Monday, May 24, 2010

Do Legal US Gambling Casinos and Poker Rooms Ever Cheat You? Before I Say "No" Read This!

South Dakota Casino Sites "Poker-Cheating Collusion" Rule to Avoid Paying or "Cheat" Nine Poker Players Out of a Jackpot!

We have heard various times about casinos voiding out slot-machine jackpots or refusing to pay them for one reason or another, usually claiming that the slot machine malfunctioned and the resulting jackpot was due to faulty computer chips...or something like that. But this is the first time I have heard about a poker room inside a legitimate casino refusing to pay a Bad-Beat Jackpot because it accused the entire table of poker cheating collusion to make sure that the bad-beat held intact. In my opinion, and probably in yours after you read the following account of what happened, this casino, the Royal River Casino in Flandreau, South Dakota, is full of shit and IS actually cheating these players out of $96,000.

KSFY Action News Article:

Nine poker players say they have been cheated out of a $96,000 dollar jackpot by the Royal River Casino in Flandreau, after the casino enforced a rule it says is necessary but the players say it should not have applied in this situation.

"Nine good people took the brunt of what one person did." Bill Williams says he's one of the nine people who lost out of a $96,000 poker jackpot. He claims a drunk man he didn't even know spoke two words that cost the rest of the table nearly a hundred grand. "We know he was out in lala land. He didn't know where he was at. He didn't even know he was at a poker table and yet he caused the pain and suffering of nine South Dakota people to lose $96,000."

Bill says the casino refused to pay out the jackpot because the rule 'no speaking of the bad beat' was broken. "The two words were the collusion rule that means you can't speak of the bad beat. Well, bad beat and saying bad beat and speaking of the bad beat are all different."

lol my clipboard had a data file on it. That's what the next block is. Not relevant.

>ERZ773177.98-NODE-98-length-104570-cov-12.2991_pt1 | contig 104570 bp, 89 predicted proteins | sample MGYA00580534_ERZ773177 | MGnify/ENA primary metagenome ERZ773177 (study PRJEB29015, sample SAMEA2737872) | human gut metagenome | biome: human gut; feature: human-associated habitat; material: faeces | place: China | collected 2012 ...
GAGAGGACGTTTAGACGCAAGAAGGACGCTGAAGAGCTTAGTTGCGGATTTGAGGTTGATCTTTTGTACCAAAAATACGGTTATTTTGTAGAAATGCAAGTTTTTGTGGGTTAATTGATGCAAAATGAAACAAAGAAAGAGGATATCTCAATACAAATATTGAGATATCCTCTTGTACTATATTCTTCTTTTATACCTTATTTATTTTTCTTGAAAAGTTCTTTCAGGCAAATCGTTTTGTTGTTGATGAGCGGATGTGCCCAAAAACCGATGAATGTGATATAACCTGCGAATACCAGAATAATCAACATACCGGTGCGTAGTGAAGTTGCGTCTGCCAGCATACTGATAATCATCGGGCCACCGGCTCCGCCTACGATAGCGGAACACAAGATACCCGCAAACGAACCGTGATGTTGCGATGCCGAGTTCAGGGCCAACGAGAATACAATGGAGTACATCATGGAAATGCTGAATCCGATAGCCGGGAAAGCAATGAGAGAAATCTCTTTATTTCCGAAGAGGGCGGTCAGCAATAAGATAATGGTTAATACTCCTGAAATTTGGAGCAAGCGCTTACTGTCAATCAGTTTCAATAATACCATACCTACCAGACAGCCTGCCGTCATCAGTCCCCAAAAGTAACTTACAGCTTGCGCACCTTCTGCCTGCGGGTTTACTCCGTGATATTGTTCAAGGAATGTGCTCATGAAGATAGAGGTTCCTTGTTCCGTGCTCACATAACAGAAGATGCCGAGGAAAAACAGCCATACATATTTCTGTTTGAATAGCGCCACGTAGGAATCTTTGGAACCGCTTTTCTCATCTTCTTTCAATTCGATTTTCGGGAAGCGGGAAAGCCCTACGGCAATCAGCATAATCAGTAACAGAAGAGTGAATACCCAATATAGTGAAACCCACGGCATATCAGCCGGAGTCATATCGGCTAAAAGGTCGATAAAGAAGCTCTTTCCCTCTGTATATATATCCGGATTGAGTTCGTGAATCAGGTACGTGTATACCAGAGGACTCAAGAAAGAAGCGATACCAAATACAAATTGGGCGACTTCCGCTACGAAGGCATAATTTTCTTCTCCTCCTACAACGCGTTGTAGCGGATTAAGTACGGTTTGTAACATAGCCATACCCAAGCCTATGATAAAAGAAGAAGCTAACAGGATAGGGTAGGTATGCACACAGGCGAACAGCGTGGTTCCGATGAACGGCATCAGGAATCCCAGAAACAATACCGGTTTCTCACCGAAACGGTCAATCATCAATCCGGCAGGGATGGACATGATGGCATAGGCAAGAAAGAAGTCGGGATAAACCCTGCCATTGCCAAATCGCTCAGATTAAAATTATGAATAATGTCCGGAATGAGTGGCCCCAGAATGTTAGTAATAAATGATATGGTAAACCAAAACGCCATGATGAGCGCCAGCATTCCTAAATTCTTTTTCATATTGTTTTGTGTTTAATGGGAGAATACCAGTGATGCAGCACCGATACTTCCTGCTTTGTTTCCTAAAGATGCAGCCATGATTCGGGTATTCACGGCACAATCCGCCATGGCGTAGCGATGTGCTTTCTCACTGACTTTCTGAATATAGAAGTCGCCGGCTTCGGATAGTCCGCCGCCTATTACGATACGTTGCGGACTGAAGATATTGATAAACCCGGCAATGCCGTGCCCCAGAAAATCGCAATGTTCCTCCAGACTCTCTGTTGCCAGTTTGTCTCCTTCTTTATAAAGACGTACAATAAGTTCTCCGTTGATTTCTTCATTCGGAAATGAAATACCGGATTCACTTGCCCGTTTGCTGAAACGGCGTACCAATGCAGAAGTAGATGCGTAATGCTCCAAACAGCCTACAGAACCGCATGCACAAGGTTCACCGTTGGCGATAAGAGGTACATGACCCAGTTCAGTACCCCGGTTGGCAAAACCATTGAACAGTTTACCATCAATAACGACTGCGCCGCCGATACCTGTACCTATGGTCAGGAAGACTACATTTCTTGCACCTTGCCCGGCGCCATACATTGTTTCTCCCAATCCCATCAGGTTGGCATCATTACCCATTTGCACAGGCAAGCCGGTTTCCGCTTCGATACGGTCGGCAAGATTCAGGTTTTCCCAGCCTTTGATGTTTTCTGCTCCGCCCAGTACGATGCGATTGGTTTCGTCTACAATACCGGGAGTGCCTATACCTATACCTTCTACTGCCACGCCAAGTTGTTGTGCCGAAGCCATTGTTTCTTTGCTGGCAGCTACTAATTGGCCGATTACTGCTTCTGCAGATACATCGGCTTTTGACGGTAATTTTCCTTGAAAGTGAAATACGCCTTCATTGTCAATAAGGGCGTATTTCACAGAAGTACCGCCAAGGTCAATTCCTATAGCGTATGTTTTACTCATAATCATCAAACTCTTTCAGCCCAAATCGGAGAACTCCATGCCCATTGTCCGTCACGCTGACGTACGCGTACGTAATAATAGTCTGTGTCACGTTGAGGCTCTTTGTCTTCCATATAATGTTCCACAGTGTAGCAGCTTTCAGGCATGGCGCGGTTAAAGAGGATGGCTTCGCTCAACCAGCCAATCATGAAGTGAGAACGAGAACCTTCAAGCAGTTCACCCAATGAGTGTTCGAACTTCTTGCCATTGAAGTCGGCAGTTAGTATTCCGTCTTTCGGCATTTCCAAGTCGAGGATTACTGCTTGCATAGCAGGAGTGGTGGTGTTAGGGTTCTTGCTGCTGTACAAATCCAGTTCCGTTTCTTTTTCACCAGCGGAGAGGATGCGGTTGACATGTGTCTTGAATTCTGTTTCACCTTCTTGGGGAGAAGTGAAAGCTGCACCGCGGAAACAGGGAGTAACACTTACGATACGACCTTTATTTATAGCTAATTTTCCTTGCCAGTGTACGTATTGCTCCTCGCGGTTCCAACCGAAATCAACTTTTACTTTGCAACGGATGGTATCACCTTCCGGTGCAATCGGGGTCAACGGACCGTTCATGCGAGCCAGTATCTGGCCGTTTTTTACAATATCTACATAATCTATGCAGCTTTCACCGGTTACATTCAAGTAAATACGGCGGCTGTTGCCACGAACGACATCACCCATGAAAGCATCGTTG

When the players took the case to tribal court, Bill says their judge was the tribal judge appointed by the Flandreau Tribe and was the prior lawyer for Flandreau. He calls it a fix from the beginning. "If they don't want to settle it, it's never going to end. We've got to put it behind us. All of us."

Royal River is owned and operated by the Flandreau Santee Sioux Tribe. The poker players who stood to win the $96,000 jackpot have argued their case to the tribal gaming commission and the tribal courts. Each time, the casino has come out on top. Royal River's acting general manager says that's because the casino followed the rules, which he says are clearly displayed.

The rule he points to is: Poker players cannot talk during a game, no if's and's or but's.

"My heart and everybody's heart feels bad that it did happen but we did have to follow the rules and regs on it," (Gimme a break!) says Jackie Barse, the acting general manager at Royal River. She says the "no talking" rule is in place to make sure players don't work together and put other players at a disadvantage.

In poker, it all comes down to that one card or that one trend. In this case, the casino says one player mumbled that a player was close to winning, which violates the rules. "We have nothing to lose or nothing to gain except to make the rules were played right."

As far as the casino is concerned, now that this case has gone through the tribal court system it is over and done. But there could be legal action involving player, Bill Williams, who has established a blog and a web site criticizing Royal River. "It's like a hate crime so, I'll never pay him nor would the tribe."

My Take: Sure, the casino is "technically" following the rules, but at times, especially if a casino wants to maintain good public relations with its clientele, it has got to bend a bit when it is clearly obvious that no cheating intensions were involved in a jackpot or any other players-winning incident.

Shame on these South Dakotan hick casino operators!